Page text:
The effects of a stroke can be devastating, so it would be best to prevent it in the first place rather than treat it. There are certain factors that increase your risk of having a stroke. Check if you are at risk in this article.
Stroke is a type of cerebrovascular disease and the third most common cause of death after cancer. Each year, stroke affects more than 15 million people of all ages. Of these, more than 5 million of them die. Why is stroke so dangerous?
Stroke - what is it?
We speak of a stroke when blood suddenly stops flowing to our brain. This could be caused by a blood clot or an atherosclerotic plaque that blocks the arteries that supply blood to the brain; This is what we call ischemic stroke.
Another type of stroke is hemorrhagic stroke caused by the rupture of a blood vessel that supplies blood to the brain. This causes a brain hemorrhage. This type of stroke is much less common, but it is more dangerous.
Stroke progresses very rapidly (as a result of ischemia, up to 1.8 million neurons die per minute!), And its consequences can be very serious.
A large proportion of stroke survivors remain permanently disabled, while others struggle with various types of cognitive or emotional disorders for the rest of their lives.
The life of a person depends on how quickly the help of a specialist is provided. Therefore, it is better not to trust fate and prevent a stroke before it happens.
Stroke - risk factors
In the case of a stroke, we can talk about several factors that are extremely favorable for its incidence. Thanks to them, you can predict if you are at risk of suffering one. Are here:
1. Old age: Although stroke can occur at any age, the risk of having a stroke increases significantly after age 55.
2. Gender: stroke is 19% more common in men than in women.
3. Race: Research shows that black people are more likely (about 2.5%) to have a stroke than white people.
4. Genetics: the presence of chronic diseases in the immediate family increases the risk of their occurrence in the next generations.
5. Hypertension: this is one of the most important risk factors that we can control. A stroke is more likely to occur in people with systolic hypertension of 140 mm Hg.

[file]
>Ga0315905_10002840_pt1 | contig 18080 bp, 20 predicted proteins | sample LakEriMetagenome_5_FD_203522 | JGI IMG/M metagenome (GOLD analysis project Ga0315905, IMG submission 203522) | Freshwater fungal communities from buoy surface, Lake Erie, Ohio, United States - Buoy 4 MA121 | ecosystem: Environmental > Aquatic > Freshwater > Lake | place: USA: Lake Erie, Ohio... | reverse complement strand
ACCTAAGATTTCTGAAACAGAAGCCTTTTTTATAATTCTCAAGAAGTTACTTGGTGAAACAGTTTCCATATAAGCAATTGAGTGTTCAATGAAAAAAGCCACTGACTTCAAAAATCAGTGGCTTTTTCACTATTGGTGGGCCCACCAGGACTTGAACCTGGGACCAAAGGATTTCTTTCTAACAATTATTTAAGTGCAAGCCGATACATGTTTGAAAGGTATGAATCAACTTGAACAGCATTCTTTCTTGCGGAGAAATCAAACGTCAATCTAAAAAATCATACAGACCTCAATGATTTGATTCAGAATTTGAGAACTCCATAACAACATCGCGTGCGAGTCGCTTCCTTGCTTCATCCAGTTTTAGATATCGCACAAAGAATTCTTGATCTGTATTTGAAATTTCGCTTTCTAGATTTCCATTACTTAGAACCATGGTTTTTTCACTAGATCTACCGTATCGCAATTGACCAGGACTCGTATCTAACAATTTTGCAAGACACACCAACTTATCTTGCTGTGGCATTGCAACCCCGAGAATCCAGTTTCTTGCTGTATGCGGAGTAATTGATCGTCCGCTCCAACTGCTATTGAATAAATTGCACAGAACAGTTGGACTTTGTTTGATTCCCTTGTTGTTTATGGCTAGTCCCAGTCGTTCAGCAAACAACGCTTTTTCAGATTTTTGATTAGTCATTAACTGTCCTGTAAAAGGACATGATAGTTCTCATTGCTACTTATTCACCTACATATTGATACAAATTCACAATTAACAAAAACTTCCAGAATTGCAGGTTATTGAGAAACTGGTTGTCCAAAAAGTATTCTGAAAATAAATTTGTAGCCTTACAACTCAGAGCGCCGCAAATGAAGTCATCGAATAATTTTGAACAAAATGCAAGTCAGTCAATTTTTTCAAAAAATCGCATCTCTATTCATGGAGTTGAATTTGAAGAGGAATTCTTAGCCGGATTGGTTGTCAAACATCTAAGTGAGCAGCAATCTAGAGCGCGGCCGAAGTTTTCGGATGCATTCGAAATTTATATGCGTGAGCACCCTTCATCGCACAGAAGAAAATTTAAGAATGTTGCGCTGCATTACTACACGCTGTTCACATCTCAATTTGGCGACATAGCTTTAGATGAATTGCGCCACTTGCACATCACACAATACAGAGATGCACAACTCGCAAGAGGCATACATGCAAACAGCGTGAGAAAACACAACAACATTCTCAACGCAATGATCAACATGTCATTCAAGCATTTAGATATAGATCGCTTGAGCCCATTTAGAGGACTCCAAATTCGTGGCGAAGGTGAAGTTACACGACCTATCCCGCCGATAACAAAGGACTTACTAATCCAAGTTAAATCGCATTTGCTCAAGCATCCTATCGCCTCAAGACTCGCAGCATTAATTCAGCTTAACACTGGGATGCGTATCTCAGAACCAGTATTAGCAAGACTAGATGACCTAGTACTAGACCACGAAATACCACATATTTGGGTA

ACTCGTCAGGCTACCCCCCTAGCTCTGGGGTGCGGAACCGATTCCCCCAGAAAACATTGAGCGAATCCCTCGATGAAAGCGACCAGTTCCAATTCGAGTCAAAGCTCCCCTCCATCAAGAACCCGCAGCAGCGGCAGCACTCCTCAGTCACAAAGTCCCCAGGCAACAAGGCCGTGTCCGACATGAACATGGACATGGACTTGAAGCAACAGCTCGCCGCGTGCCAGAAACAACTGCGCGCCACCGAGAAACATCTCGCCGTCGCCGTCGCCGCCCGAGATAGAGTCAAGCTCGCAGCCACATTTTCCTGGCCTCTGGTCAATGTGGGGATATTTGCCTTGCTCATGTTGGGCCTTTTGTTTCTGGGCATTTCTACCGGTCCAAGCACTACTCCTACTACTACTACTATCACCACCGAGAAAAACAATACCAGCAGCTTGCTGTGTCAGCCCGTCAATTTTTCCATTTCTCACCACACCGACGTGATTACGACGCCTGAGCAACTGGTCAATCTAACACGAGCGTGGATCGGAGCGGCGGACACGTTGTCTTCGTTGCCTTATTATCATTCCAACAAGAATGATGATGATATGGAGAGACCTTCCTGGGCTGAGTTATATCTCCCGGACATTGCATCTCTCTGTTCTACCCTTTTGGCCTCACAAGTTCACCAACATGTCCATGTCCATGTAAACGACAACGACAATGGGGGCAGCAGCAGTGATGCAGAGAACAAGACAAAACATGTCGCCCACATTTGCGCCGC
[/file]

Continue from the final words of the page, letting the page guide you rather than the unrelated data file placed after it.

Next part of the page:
6. Atherosclerosis: In addition to high blood pressure, atherosclerosis also plays a key role in the development of a stroke. The accumulation of atherosclerotic plaque in the vessels causes them to narrow or completely block blood flow.
Narrowing of the internal carotid artery is estimated to be the cause of 20% of ischemic strokes.
7. Type 2 diabetes: it has been shown that the risk of having a stroke is three times higher in diabetics than in the rest of the population.
8. Heart disease: Atrial fibrillation, various types of heart defects, coronary artery disease, and myocardial infarction are particularly dangerous. It has been shown that a few days or even weeks after a heart attack, the risk of a stroke is much higher.
9. Increased level of bad cholesterol in the blood (LDL): when there is too much, it accumulates on the walls of the arteries in the form of plaque.
10. Smoking: Nicotine has a significant impact on stroke induction, as it aggravates atherosclerosis and irreversibly damages endothelial vessels. Studies have shown that smokers are 1.5 times more likely to have a stroke than those who have never smoked.
11. Overweight and lack of exercise: According to researchers, physically active people are much less likely to suffer from hypertension, diabetes, atherosclerosis, and have high cholesterol levels, and therefore are also less likely to suffer a stroke.
12. Alcohol abuse: as you surely know, drinking small amounts of alcohol can have a beneficial effect on our health, however, consuming too high doses is the opposite. People who drink alcohol regularly have a risk of stroke up to almost 1.8 times higher.
Stroke Risk Factors: What Could You Change?
It is worth noting that the above factors are divided into those on which we have no influence (1-4) and factors that depend on us (5-12). The good news is that a stroke can be prevented if you make some modifications in your life.
1. Change your eating habits: add more vegetables and fruits to your diet to complement meat, especially red, also limit your consumption of salt and processed foods.
2. Move regularly: the recommended amount of physical activity is 30 minutes a day.
3. Stop smoking and don't abuse alcohol.
4. If you suffer from a chronic disease such as atherosclerosis, diabetes or hypertension, you will need to be under constant medical supervision and take medication regularly.
The implementation of these recommendations can significantly reduce the risk of stroke or alleviate its development.
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